Borger Daily Herald (Borger, Tex.), Vol. 1, No. 118, Ed. 1 Sunday, April 10, 1927 Page: 2 of 14
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atesta of Clay Curtis
iwnev. Clay lias
iincj js IÍQW; liv-
Ly ana writing
«llly believe that,
íiia father of some
ly heself wonders what
" is 'up to."
is disgusted when she hears
•Is in the store discussing this
to their (pestlonnair^s.
Lomax lies to gain the old
favor, saying her ambition is
:otne a kindergarten teacher,
everyone knows she hates
children. Winnie Shelton says she
wants to take a business course in
order to become private secretary
to a "big business man like Mr. Cur-
tis," Billy's own ambition is to be
a great concert violinist. Music is]
the great bond between her and Clay
Curtis. , . ~
When Clay Curtis learns that Stan-
ley Powers, assistant credit manager
of the store, who has been rushing
Biijy, is invited to the Wells home
tor supper the night, of the big cele-
bration, he anuounces lie will not be
present.. Billy is in a sulk? humor
when she admits Powers that even-
NOW ÍJO ON AVITtf THK STOUY
"Why aren'dlyou in "The Pageant
of Progress?" Stanley Powers said
to Billy, sitting small and demure
beside him- "It' you were up .there
on the stage how, we'd be treated to j his J>ead a trifle,
a sight of the six prettiest girls in ' J""~* "
"I couldp't take the time off for
rehearsals." Billy answered in a
whisper. "Besides, I'm playing the
going tovlolipre- ) _">aorahtir rniau
violin later, you know. Sh-h They're
going to recite verses.'
Six girls in flowing white drape-
ries, had come dancing upon the
stage. Winnie Shelton leading, bond-
ing between hér hands a small plac-
ard bearing the numerals, "1895—
1900." Pearle Hadley, just a little
taller, and with the light, playing
tricks with her flaming mop of red
hair, carried a slightly larger placard
with the numerals, "190Í—1906."
Behind her came Lottie Shumate, a
jiras a fairly bad portrait,
applause that Oiled the Mg
ke thunder was a sincere tri-
buté to the man whom all had cause
to respect, and more than a tew to
T. Q. Curtis rose from his seat
on the front row and advanced to
"Seeing the years stacked up
under nie like that—" and he shot
a quizzical glance at the portrait
which formed the top of the inverted
pyramid—"makes me realize that
I'm getting to be an old man. Thirty
years of running a dry goods store!
To most of you young people, that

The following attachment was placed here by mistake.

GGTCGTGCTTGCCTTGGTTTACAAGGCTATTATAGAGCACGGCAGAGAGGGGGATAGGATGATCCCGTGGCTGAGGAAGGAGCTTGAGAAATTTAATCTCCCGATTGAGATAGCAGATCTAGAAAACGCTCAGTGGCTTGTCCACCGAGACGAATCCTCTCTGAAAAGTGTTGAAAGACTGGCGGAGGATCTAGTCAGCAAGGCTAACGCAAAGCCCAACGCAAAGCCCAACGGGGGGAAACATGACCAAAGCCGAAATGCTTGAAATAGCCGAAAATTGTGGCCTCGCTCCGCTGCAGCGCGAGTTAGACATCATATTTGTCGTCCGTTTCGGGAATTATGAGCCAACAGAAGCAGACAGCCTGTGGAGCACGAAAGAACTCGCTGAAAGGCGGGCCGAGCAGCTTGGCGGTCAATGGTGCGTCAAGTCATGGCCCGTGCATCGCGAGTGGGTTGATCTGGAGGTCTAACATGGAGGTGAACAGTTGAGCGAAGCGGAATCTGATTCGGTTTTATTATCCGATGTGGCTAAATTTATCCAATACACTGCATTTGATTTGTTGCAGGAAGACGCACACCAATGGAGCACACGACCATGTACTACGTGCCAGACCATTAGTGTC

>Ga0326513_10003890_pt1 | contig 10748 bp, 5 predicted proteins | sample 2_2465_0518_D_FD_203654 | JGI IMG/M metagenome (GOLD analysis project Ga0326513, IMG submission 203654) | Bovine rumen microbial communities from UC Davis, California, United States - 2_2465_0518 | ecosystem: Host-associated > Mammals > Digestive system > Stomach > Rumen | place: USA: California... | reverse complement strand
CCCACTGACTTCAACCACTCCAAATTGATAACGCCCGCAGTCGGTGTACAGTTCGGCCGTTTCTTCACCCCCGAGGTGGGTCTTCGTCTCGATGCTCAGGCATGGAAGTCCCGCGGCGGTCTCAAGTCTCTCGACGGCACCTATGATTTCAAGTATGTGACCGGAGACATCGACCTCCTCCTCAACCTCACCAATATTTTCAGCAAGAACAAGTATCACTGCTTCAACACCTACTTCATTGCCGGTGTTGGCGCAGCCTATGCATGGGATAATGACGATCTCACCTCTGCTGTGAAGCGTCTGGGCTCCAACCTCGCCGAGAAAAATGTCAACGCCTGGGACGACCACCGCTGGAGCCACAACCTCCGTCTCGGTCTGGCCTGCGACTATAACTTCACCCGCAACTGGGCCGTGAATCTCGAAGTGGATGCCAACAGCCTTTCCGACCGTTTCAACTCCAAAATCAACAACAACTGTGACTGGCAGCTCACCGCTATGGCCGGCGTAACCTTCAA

seems like a lifetime, and I don't
know but what: you're right. Theré's
nothing much that's new can happen
to a man after he's fifty-three, but
death—or fáilure in buisenss. That
picture there makes me think death
is a long way off. Cor the artist has
kindly left out all my wrinkles; in
fact, if I don't'watch out, I'll be
thinking I look as young as that, and
do something foolish."
Billy caught her breath sharply.
Staring at girls—pretty girls—the
dangerous age; hadn't she read
enough about it? She'd have to
"And as for the failure in business,
long as a man's got a bunch of fel-
low-workers like you, I reckon there
isn't much to worry about,. I'm not
any good at speeches, and you peo-
ple know it. But I thank you all
from the bottom of my heart. But
where—" he peered with that wry
grin of his at the portrait—:"did that
oil-painting artist get the notion
that I ever wore a red necktie?"
He clumped off the stage, bowing
"Old boy just ate it up, didn't he?"
Stanley Powers asked under cover
of the applause which lie was helping
to create. "They all fall for the
good oiul applésause, don't they?"
"II isn't applesauáé" Billy blazed
out at him fiercely. "There may be
a few scoffers who don't appreciate
a really noble man when they work
for one, day in and day out, and
draw down a fat salary check for it.
hut most of us know that we've got
it pretty soft here. I don't Ijlame
him for liking it. He's human,
"Oucii!" Stanley Powers ducked
his head. "Didn't know you were
so stuck on the old boy. As a father-
in-law. I don't suppose he'd be so
little tallfer than Pearle, with Her I bad—"
placard testifying to the existence of I "11" you say another word like that
the Curtis Store during the years of ¡to me. I'll go home right now
1907 to 1912. Sadie Meyers, whose ' "
dark. Oriental head was carried
proudly on a long, slender neck,
displayed her clácard, "1913 1918"
nnd behind her, swaying like a long
slender reed, came Susie Howard, ot